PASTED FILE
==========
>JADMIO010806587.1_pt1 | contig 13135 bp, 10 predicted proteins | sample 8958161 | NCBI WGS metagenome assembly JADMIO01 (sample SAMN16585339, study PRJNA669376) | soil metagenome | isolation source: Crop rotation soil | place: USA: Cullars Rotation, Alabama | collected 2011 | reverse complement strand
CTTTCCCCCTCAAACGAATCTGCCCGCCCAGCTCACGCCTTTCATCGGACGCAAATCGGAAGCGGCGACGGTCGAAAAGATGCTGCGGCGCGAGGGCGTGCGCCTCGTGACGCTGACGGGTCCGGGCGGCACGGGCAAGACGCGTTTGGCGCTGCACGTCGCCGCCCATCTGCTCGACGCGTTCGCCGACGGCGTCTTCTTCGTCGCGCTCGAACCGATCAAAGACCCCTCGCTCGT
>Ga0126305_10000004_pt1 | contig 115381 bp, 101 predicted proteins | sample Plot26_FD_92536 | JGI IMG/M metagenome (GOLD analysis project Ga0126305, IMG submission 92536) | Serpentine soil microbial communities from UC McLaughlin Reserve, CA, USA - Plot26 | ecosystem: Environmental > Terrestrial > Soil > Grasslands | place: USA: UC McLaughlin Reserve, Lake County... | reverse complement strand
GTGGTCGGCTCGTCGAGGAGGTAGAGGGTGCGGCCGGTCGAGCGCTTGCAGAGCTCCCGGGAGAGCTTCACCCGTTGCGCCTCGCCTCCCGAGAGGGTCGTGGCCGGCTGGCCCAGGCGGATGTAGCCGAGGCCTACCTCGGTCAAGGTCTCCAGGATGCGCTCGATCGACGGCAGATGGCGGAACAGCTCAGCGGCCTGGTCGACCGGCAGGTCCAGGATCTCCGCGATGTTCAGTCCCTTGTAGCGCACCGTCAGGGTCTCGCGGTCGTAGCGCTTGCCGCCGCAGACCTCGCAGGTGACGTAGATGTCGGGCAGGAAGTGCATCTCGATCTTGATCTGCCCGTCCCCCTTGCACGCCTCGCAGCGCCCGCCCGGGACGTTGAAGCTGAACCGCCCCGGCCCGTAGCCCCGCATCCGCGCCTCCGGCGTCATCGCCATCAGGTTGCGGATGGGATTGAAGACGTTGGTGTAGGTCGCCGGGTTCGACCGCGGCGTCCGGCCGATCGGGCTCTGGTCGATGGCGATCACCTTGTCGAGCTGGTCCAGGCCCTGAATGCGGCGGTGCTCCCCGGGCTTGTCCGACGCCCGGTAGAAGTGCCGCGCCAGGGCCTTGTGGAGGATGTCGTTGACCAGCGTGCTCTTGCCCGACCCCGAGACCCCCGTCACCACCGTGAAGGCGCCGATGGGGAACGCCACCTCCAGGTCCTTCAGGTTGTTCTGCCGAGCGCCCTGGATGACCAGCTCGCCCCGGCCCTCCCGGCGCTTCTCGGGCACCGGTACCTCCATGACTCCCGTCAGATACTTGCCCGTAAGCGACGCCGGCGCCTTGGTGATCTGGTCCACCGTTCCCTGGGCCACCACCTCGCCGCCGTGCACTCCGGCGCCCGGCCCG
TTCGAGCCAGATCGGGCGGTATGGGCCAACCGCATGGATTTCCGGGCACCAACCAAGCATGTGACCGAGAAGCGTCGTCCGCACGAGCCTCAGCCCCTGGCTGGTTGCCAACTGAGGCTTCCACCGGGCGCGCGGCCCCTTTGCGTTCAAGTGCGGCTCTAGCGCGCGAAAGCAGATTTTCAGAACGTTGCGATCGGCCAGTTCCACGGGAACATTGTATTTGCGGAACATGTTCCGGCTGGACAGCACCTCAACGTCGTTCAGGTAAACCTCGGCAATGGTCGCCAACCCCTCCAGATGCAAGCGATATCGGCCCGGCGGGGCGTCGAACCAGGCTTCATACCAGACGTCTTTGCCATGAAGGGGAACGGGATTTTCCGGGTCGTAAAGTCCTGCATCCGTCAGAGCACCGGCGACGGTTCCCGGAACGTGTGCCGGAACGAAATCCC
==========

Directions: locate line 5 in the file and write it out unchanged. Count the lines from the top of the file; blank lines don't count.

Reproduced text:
TTCGAGCCAGATCGGGCGGTATGGGCCAACCGCATGGATTTCCGGGCACCAACCAAGCATGTGACCGAGAAGCGTCGTCCGCACGAGCCTCAGCCCCTGGCTGGTTGCCAACTGAGGCTTCCACCGGGCGCGCGGCCCCTTTGCGTTCAAGTGCGGCTCTAGCGCGCGAAAGCAGATTTTCAGAACGTTGCGATCGGCCAGTTCCACGGGAACATTGTATTTGCGGAACATGTTCCGGCTGGACAGCACCTCAACGTCGTTCAGGTAAACCTCGGCAATGGTCGCCAACCCCTCCAGATGCAAGCGATATCGGCCCGGCGGGGCGTCGAACCAGGCTTCATACCAGACGTCTTTGCCATGAAGGGGAACGGGATTTTCCGGGTCGTAAAGTCCTGCATCCGTCAGAGCACCGGCGACGGTTCCCGGAACGTGTGCCGGAACGAAATCCC